Alaíde Costa – Coração (1976)

Produced by Milton Nascimento and Mariozinho Rocha

Arrangements – Joao Donato

Joao Donato (piano)
Novelli (bass)
Robertinho Silva (drums)
Nelson Angelo (guitars)
Toninho Horta (electric guitar)
Ivan Lins (piano on track Corpos)
Joao Donato, Beto Guedes, Novelli, Nelson Angelo and Fernando Leporace (backing vocals)

01 – Pai Grande (Milton Nascimento)
02 – O Samba Que Eu Lhe Fiz (Sueli Costa)
03 – Coração (Nelson Ângelo / Ronaldo Bastos)
04 – Catavento (Milton Nascimento)
05 – Quem Sou Eu (Johnny Alf)
06 – Sonho e Fantasia (João Donato / Lysias Ênio)
07 – Corpos (Ivan Lins / Vitor Martins)
08 – Pé Sem Cabeça (Danilo Caymmi / Ana Borba)
09 – Tomara (Novelli / Paulo César Pinheiro / Maurício Tapajós)
10 – Viver de Amor (Toninho Horta / Ronaldo Bastos)
11 – Tempo Calado (Alaíde Costa / Paulo Alberto Ventura)
12 – O Que Se Sabe de Cor (Fernando Leporace)

Another fine album from Alaide Costa, this time with Milton Nascimento producing and the one and only João Donato on keys and arrangements. It’s a fine record, but Milton’s production is a bit on the slick side and, in my opinion, sometimes heavy-handed. Milton was well on the road to international respect as a Brazilian jazz-pop-fusion star, but this record sees him still clinging to some of the charms of the Clube da Esquina period. A bunch of the players from that Minas Gerais scene are here, and the repetoire includes songs penned by Toninho Horta, Nelson Angelo, Ronaldo Bastos, and of course Milton. The first song is from the latter’s 1970 album, where it received a much more psychedelic performance, and frankly this one leaves me cold but I suppose Milton wanted to make sure we knew he was producing this. But lest we forget of Alaíde’s bossa nova roots, we move right along with “O Samba Que Eu Lhe Fiz” and soon after, the highlight of this album for me — her version of Johnny Alf’s “Quem Sou Eu.” Other standout tracks are Danilo Caymi / Ana Borba’s “Pem Se Cabeça,” and “Viver de Amor” from Horta & Bastos, both songs bringing a bossa-informed MPB sound that suits Alaíde’s style quite nicely. The closer, “O Que Se Sabe De Cor,” is everything that makes Alaíde will leave you, well, wanting more as the alternate title says. The orchestration from Donato is very good throughout, helping keep things interesting in a set of songs that tend to stay around the same mid-tempo pace.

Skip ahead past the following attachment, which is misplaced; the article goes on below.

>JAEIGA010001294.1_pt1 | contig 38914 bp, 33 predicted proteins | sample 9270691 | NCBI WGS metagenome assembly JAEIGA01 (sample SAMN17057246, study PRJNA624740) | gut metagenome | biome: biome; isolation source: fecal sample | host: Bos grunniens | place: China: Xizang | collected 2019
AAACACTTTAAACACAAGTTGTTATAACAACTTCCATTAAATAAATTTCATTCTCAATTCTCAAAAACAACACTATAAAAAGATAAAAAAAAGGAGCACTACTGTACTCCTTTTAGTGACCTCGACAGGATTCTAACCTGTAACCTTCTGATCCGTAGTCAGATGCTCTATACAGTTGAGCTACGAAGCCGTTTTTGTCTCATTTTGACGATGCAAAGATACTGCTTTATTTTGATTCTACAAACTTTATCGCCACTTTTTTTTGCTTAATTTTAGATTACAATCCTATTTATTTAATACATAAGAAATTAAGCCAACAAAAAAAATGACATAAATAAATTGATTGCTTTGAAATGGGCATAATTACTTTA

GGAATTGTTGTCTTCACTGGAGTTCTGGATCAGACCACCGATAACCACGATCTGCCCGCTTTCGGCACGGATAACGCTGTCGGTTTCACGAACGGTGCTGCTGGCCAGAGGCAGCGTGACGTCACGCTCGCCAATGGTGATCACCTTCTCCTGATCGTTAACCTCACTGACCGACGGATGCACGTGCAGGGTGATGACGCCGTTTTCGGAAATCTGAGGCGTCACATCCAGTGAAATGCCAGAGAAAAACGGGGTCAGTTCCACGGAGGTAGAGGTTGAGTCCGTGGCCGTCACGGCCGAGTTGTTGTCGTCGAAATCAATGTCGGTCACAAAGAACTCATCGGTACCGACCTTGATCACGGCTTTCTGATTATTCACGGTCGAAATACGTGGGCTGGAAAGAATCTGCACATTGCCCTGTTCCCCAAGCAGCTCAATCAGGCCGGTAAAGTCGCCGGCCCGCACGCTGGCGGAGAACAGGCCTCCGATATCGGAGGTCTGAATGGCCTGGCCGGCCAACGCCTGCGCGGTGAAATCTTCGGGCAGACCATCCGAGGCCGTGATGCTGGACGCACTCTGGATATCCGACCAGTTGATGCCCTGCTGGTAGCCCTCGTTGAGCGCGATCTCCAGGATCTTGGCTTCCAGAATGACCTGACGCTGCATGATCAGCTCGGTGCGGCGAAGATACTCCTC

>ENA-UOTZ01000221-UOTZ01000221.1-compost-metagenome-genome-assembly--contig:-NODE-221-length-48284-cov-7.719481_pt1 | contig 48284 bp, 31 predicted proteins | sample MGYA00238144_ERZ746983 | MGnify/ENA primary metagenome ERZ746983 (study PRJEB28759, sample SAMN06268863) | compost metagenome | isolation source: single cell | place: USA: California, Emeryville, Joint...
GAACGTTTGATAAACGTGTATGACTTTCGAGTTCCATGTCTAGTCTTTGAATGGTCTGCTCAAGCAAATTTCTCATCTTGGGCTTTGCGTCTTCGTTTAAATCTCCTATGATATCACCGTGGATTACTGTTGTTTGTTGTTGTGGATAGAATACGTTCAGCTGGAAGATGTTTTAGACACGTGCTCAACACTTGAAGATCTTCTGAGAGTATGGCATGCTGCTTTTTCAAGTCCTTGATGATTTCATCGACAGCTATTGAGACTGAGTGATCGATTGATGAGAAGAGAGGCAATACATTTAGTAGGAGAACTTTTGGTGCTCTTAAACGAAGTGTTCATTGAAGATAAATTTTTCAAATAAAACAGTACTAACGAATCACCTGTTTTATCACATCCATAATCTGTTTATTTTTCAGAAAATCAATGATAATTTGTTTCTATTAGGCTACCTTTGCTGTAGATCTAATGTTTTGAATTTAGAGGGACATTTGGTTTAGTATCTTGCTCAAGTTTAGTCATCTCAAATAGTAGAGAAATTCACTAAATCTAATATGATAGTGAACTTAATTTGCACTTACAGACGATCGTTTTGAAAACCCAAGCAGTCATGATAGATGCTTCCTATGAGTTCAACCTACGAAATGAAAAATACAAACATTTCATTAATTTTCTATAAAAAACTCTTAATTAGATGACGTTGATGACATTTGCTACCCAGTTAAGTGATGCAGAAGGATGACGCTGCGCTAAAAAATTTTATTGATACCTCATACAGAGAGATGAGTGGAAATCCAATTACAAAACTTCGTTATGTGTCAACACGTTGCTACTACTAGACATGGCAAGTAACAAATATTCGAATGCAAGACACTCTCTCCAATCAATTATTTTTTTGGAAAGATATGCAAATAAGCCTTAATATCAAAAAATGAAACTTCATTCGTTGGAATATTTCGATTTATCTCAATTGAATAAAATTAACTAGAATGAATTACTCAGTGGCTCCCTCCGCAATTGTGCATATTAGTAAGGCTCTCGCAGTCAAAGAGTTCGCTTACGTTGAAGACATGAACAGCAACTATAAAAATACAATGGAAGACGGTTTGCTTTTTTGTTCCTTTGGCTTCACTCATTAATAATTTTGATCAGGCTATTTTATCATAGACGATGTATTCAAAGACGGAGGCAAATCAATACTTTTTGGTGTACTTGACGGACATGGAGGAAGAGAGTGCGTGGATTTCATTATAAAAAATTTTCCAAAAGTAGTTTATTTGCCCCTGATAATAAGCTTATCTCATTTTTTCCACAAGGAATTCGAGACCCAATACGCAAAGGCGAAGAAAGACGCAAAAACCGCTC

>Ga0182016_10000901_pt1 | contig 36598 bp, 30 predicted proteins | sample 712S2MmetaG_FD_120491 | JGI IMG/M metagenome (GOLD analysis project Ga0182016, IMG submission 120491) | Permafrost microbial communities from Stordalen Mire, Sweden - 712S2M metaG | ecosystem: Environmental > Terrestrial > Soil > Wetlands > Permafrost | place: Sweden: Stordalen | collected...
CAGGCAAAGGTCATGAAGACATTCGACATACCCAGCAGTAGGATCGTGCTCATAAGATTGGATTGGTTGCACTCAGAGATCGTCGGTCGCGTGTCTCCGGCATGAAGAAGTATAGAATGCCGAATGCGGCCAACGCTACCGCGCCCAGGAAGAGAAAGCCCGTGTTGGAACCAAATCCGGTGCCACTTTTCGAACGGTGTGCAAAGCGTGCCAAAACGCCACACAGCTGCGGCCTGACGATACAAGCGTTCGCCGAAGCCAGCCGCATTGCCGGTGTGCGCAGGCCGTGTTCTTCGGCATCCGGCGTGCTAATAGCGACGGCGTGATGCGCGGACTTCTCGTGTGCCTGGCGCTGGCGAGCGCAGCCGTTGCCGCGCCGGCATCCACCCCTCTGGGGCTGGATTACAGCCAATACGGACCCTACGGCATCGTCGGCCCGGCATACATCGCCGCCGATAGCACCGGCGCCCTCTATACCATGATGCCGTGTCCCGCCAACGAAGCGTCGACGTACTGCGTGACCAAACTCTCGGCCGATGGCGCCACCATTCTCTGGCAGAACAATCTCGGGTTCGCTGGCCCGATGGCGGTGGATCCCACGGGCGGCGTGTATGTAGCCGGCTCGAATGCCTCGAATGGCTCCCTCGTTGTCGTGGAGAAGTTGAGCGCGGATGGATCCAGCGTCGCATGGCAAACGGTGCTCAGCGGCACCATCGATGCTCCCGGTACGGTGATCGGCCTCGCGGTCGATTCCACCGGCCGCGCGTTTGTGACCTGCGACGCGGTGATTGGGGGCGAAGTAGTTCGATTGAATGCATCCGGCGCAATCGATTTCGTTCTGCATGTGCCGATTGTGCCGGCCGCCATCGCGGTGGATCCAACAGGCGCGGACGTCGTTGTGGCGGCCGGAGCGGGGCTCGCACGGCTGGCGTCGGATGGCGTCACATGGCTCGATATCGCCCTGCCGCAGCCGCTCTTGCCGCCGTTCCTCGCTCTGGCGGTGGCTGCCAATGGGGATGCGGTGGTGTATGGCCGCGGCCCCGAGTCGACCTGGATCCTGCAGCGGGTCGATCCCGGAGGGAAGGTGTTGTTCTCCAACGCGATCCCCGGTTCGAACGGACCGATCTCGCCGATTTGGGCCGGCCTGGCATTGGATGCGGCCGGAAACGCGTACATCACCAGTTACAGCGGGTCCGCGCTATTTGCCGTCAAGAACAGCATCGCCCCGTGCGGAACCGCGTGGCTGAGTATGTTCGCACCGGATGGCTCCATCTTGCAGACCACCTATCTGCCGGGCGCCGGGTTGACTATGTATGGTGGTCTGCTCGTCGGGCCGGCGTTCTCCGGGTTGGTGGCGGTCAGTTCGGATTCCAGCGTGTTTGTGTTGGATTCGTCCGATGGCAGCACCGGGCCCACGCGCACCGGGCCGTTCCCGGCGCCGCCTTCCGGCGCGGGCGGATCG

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  1. Thanks for the info… Btw, any more comments? And thanks in advance for the link.

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